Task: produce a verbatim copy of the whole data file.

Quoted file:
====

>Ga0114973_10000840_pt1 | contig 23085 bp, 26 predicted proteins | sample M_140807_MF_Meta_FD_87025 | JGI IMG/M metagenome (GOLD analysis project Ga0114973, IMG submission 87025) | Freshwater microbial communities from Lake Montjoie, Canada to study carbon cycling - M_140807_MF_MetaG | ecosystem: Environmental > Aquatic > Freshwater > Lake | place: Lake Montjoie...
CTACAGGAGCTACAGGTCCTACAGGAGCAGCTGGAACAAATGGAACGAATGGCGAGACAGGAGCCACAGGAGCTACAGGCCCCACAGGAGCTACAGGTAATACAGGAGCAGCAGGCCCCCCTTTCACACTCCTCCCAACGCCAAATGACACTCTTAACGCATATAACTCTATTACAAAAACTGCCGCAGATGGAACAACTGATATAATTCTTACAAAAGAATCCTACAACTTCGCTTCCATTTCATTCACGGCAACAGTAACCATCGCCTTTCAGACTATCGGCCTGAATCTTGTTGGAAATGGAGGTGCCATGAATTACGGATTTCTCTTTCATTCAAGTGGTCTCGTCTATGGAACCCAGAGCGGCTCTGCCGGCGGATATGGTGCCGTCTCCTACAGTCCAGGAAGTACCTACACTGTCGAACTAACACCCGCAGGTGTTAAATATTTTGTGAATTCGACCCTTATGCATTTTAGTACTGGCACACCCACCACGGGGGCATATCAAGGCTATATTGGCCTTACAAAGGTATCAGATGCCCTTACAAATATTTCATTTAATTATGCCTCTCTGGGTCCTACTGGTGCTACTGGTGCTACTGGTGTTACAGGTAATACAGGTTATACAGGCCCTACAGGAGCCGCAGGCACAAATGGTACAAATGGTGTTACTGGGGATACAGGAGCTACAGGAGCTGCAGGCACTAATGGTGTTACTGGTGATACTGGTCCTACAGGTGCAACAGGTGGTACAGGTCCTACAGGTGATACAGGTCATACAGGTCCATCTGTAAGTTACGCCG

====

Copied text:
>Ga0114973_10000840_pt1 | contig 23085 bp, 26 predicted proteins | sample M_140807_MF_Meta_FD_87025 | JGI IMG/M metagenome (GOLD analysis project Ga0114973, IMG submission 87025) | Freshwater microbial communities from Lake Montjoie, Canada to study carbon cycling - M_140807_MF_MetaG | ecosystem: Environmental > Aquatic > Freshwater > Lake | place: Lake Montjoie...
CTACAGGAGCTACAGGTCCTACAGGAGCAGCTGGAACAAATGGAACGAATGGCGAGACAGGAGCCACAGGAGCTACAGGCCCCACAGGAGCTACAGGTAATACAGGAGCAGCAGGCCCCCCTTTCACACTCCTCCCAACGCCAAATGACACTCTTAACGCATATAACTCTATTACAAAAACTGCCGCAGATGGAACAACTGATATAATTCTTACAAAAGAATCCTACAACTTCGCTTCCATTTCATTCACGGCAACAGTAACCATCGCCTTTCAGACTATCGGCCTGAATCTTGTTGGAAATGGAGGTGCCATGAATTACGGATTTCTCTTTCATTCAAGTGGTCTCGTCTATGGAACCCAGAGCGGCTCTGCCGGCGGATATGGTGCCGTCTCCTACAGTCCAGGAAGTACCTACACTGTCGAACTAACACCCGCAGGTGTTAAATATTTTGTGAATTCGACCCTTATGCATTTTAGTACTGGCACACCCACCACGGGGGCATATCAAGGCTATATTGGCCTTACAAAGGTATCAGATGCCCTTACAAATATTTCATTTAATTATGCCTCTCTGGGTCCTACTGGTGCTACTGGTGCTACTGGTGTTACAGGTAATACAGGTTATACAGGCCCTACAGGAGCCGCAGGCACAAATGGTACAAATGGTGTTACTGGGGATACAGGAGCTACAGGAGCTGCAGGCACTAATGGTGTTACTGGTGATACTGGTCCTACAGGTGCAACAGGTGGTACAGGTCCTACAGGTGATACAGGTCATACAGGTCCATCTGTAAGTTACGCCG